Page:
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MR. LINCOLN'S T-MAILS The Untold Story of How Abraham Lincoln Used the Telegraph to Win the Civil War
By Tom Wheeler
With his knack for squeezing so much meaning into so little space, it's only fitting that Lincoln became a master of the telegram. In Mr. Lincoln's T-Mails, Tom Wheeler, a former telecommunications executive, argues that it was not his writing or his speaking but Lincoln's adroit use of new technology that allowed him to triumph over the less tech-savvy Southerners.
Wheeler is no great wordsmith himself, but he does offer an original take on Lincoln's presidency. Lincoln saw a telegraph for the first time only three years before he took office, and he hardly touched the device during the first year of the war, Wheeler finds. But in 1862, frustrated with his commanders' tentativeness on the battlefield, the president seems to have grasped the power of instant communication. During one particularly disastrous battle that spring, he took matters into his own hands, firing off telegrams from Washington ordering the movement of troops. His actions raised eyebrows. "Some well-meaning newspapers advise the President to keep his fingers out of the military pie," one of his secretaries wrote later. "The truth is that if he did, the pie would be a sorry mess." By the time he died, Lincoln had sent nearly a thousand missives by telegraph, becoming the first president to exert his will so directly on the battlefield -- and hurrying, Wheeler persuasively argues, the end of the war.
LINCOLN UNMASKED What You're Not Supposed to Know About Dishonest Abe
By Thomas J. DiLorenzo
Crown Forum, $22.95
In a world of Lincoln admirers, there are bound to be some naysayers -- and none is more pointedly revisionist than Thomas J. DiLorenzo, an economist at Loyola College in Maryland. In Lincoln Unmasked, DiLorenzo takes aim at the entirety of Lincoln's sprawling legacy. By fighting to preserve the Union, DiLorenzo insists, Lincoln destroyed it; by failing to join the early abolitionists, he revealed his true feelings on slavery; by stretching the Constitution in wartime, he proved himself a tyrant.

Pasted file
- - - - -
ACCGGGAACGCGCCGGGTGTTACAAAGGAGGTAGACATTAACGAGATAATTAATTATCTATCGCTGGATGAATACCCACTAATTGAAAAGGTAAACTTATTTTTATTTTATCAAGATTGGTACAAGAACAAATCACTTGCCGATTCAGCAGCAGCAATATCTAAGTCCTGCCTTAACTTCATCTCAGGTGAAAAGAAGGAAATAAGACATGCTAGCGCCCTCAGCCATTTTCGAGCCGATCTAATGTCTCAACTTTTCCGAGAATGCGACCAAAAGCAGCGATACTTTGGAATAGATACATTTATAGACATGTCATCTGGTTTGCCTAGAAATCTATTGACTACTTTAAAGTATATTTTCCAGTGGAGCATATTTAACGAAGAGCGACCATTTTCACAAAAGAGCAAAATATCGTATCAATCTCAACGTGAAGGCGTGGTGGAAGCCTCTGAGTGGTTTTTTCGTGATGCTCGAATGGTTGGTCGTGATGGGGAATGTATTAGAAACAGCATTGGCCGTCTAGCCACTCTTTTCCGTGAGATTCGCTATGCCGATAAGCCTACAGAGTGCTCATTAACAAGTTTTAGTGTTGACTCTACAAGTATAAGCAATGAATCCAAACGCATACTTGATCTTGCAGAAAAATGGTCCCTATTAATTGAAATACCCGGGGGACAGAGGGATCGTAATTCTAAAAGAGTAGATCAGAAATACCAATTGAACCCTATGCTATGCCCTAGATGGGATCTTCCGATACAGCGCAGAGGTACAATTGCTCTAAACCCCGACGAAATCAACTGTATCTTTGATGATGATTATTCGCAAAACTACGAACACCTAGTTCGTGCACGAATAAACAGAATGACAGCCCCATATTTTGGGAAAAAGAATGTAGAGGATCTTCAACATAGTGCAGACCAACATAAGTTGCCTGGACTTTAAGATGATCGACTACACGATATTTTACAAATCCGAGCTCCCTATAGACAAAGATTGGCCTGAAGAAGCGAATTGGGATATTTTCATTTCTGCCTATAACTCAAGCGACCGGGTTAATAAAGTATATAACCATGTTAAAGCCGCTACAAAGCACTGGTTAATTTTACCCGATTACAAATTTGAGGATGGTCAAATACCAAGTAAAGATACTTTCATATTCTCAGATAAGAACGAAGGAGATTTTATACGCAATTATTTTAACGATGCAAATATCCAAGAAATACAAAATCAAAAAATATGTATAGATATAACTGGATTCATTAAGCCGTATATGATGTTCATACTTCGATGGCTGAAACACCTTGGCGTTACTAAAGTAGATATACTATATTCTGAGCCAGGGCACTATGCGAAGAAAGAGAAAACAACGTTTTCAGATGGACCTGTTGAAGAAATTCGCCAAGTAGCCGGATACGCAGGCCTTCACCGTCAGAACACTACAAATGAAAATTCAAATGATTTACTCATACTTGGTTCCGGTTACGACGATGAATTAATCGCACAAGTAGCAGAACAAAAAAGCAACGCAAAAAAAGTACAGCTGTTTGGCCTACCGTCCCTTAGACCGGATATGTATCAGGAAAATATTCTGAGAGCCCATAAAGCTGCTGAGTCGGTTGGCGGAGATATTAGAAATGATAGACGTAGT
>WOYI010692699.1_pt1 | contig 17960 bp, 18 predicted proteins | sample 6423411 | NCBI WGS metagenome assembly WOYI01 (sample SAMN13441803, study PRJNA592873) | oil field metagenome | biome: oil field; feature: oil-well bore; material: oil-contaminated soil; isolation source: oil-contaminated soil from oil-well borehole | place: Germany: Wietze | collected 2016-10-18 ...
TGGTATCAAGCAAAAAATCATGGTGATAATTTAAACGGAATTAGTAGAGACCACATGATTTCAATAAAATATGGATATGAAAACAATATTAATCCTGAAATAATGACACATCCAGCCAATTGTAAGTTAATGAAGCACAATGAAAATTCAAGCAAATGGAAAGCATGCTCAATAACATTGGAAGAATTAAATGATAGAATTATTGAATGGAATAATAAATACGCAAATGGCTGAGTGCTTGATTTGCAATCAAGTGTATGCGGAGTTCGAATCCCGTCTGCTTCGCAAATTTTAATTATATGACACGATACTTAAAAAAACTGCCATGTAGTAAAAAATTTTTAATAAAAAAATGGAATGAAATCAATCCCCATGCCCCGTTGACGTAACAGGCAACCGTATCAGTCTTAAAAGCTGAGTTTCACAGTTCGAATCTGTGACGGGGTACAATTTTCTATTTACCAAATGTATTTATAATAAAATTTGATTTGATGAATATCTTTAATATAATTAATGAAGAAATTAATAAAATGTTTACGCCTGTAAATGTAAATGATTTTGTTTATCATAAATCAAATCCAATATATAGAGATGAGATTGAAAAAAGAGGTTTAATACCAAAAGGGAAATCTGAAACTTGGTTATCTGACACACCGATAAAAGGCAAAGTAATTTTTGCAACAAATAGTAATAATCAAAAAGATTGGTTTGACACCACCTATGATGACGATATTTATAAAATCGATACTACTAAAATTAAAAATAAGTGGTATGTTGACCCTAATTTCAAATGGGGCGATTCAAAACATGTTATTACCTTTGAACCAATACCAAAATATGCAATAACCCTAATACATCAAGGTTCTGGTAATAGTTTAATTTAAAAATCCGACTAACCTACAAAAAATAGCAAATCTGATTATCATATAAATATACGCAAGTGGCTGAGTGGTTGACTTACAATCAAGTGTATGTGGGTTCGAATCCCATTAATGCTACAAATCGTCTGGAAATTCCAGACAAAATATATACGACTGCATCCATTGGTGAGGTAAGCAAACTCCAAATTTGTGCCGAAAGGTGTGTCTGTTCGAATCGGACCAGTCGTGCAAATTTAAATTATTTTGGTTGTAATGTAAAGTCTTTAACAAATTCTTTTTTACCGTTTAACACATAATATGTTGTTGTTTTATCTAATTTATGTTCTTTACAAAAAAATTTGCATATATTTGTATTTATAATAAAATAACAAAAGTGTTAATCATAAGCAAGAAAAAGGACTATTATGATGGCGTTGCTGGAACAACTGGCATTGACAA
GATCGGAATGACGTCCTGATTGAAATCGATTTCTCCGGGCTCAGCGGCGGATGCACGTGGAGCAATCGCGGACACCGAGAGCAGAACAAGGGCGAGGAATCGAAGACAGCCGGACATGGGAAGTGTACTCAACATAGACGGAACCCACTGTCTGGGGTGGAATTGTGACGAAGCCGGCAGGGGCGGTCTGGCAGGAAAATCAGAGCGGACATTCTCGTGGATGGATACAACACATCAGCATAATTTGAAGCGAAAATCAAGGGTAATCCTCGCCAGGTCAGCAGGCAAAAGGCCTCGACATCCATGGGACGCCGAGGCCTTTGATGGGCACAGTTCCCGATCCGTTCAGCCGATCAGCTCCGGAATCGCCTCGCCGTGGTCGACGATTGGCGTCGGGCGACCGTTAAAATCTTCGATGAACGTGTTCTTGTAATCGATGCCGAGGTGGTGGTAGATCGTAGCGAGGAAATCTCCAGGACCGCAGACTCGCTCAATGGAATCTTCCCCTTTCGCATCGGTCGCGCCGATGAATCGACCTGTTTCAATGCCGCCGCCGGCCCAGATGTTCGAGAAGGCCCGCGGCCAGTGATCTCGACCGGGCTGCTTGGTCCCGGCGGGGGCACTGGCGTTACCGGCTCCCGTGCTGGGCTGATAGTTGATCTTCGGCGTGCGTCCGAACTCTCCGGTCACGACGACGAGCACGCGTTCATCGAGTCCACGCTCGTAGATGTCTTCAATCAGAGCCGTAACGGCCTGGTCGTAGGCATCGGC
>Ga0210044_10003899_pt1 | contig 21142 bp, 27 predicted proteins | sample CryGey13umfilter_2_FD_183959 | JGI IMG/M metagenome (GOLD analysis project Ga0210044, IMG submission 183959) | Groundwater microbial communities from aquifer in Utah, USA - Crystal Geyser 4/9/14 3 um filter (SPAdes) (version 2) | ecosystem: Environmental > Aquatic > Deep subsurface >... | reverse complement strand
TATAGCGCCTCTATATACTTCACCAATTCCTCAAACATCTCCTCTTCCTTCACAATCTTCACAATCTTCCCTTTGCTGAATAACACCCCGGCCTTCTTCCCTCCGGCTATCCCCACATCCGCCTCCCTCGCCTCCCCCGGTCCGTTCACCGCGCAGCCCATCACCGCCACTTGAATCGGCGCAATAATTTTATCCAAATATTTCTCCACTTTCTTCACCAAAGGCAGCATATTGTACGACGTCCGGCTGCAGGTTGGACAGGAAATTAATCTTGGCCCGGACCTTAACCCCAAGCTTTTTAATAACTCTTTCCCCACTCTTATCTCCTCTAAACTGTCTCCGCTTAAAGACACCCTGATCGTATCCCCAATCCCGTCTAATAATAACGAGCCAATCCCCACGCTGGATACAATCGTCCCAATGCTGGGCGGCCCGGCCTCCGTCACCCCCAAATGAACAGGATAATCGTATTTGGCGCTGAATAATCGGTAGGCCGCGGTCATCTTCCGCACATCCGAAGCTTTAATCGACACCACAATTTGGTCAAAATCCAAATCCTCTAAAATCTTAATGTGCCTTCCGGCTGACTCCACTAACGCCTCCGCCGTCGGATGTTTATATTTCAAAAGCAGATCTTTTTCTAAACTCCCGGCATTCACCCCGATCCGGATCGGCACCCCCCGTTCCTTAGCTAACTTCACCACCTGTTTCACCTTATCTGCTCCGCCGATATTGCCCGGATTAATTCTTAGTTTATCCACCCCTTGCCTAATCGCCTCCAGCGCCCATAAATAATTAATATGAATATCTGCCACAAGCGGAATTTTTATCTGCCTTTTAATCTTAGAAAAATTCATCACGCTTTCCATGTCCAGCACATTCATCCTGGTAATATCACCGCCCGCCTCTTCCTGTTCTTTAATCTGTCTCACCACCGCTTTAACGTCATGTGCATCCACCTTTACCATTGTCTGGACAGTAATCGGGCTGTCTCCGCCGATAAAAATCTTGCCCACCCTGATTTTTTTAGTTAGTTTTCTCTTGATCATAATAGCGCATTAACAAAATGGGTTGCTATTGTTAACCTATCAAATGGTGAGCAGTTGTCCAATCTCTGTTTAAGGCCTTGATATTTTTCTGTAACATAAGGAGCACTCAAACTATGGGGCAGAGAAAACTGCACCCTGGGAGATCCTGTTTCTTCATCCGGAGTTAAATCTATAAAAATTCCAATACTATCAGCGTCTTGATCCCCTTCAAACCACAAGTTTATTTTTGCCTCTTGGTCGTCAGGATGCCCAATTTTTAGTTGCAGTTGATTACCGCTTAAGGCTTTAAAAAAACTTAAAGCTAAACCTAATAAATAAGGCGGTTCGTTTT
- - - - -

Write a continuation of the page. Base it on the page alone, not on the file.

Of course, Lincoln's presidency had its dark side. Most infamously, the Great Emancipator suspended habeas corpus in 1861-62, allowing the indefinite detention of citizens without trial. Still, DiLorenzo's work is more of a diatribe against a mostly unnamed group of Lincoln scholars than a real historical analysis. His wild assertions -- for example, that Lincoln held "lifelong white supremacist views" -- don't help his argument.
Even Lincoln's admirers have sometimes been uncomfortable with the saintly aura that surrounded him after his death. Ward Hill Lamon, his former law partner and biographer, worried that history had begun to view his friend "not as a human being endowed with a mighty intellect and extraordinary virtues, but as a god." Most modern-day historians are wary of falling into this trap, concluding that Lincoln was a more complicated figure than legend would have it -- a man who lived in troubled times and may have made as many controversial decisions as brilliant speeches. On balance, he is remembered today as a conflicted but still great man. DiLorenzo's rabid, warts-and-all approach to his life errs too much on the side of the warts.
Justin Ewers is a senior editor at U.S. News & World Report.